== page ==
The Conversion of Zacchaeus.
By Maria Valtorta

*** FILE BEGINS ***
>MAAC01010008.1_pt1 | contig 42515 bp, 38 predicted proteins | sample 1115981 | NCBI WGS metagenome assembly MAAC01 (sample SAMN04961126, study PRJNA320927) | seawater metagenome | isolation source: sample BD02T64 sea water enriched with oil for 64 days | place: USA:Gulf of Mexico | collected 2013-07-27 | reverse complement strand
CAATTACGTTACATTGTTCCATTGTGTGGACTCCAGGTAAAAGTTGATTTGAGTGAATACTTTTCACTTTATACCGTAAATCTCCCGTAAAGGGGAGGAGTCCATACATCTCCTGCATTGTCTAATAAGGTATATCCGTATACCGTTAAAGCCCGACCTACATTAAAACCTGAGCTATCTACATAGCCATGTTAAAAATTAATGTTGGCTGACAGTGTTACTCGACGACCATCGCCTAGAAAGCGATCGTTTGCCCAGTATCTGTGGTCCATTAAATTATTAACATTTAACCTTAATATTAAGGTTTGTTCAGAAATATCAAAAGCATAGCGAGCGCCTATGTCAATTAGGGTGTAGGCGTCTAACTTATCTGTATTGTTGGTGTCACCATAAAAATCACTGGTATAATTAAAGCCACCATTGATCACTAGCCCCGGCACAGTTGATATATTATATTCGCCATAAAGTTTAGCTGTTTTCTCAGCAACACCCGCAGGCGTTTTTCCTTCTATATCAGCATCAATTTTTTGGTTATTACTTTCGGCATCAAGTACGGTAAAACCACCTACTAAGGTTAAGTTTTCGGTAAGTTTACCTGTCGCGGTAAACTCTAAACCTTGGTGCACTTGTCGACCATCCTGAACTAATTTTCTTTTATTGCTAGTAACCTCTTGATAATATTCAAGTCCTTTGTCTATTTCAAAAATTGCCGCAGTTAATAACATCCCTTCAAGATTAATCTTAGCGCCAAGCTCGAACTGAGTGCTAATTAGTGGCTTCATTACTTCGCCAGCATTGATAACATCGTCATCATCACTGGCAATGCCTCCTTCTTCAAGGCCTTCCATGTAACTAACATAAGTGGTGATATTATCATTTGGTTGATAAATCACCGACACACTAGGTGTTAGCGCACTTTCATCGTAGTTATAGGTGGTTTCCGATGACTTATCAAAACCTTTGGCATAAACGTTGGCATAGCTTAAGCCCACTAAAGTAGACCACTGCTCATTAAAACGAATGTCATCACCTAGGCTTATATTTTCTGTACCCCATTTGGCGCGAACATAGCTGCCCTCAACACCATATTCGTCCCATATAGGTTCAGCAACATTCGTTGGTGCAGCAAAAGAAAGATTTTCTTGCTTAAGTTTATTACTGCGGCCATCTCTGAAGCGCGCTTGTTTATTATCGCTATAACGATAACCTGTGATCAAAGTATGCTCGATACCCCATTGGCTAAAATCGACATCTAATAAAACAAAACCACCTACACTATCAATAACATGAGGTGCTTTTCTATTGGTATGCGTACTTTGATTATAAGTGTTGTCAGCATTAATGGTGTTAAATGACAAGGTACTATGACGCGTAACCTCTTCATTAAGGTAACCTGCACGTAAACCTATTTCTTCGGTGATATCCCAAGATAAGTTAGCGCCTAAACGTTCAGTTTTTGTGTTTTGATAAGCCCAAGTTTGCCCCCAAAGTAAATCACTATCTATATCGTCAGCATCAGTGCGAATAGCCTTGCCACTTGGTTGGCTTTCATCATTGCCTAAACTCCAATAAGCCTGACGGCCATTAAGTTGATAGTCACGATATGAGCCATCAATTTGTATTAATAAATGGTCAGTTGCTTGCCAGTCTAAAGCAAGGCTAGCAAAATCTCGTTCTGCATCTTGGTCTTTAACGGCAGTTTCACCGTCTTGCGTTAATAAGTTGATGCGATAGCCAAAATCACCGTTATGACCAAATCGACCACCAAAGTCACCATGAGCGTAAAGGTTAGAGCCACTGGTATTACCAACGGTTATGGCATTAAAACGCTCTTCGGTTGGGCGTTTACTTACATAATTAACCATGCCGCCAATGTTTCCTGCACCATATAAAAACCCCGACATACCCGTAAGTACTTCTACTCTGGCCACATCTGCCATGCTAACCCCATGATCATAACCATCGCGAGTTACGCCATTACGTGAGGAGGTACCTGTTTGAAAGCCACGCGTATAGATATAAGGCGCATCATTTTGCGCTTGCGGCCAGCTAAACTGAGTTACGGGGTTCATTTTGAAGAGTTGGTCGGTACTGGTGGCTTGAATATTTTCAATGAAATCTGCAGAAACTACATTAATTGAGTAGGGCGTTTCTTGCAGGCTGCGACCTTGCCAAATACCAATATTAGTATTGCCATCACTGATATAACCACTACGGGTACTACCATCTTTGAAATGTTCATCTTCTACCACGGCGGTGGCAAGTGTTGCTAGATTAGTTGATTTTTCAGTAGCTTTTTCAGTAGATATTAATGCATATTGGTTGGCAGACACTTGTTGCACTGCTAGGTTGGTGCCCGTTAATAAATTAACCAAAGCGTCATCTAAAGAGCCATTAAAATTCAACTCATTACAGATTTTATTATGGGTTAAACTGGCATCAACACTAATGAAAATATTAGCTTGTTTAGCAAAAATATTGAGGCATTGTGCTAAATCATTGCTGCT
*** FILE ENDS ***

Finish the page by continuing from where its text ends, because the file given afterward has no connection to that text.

17th July 1944.I see a large square, which looks like a market and is shaded by palms and other lower leafy trees. he palm!trees grow here and there, without any order and their top lea"es rustle in the warm upper bree#e, which raises a reddish dust, as if it came from a desert or from unculti"ated places of reddish earth. he other trees, instead, form shady porches along the sides of the square, and "endors and buyers ha"e taken shelter under them, in a restless shouting din.In a corner of the square, e$actly where the main road leads into it, there is a primiti"e e$cise office. here are scales and measures, and a bench at which is sat a little man who o"ersees, watches and deals in cash and to whom e"erybody speaks, as if he were "ery well known. I know that he is %acchaeus, the e$ciseman, as many people address him, some to ask about the e"ents of the town, and they are mainly strangers, some to pay their ta$es. &any are surprised at seeing him worried. 'e seems in fact absent!minded and engrossed in thought. 'e replies in monosyllables and at times with gestures, which ama#es many, who know that %acchaeus is usually talkati"e. (ome ask him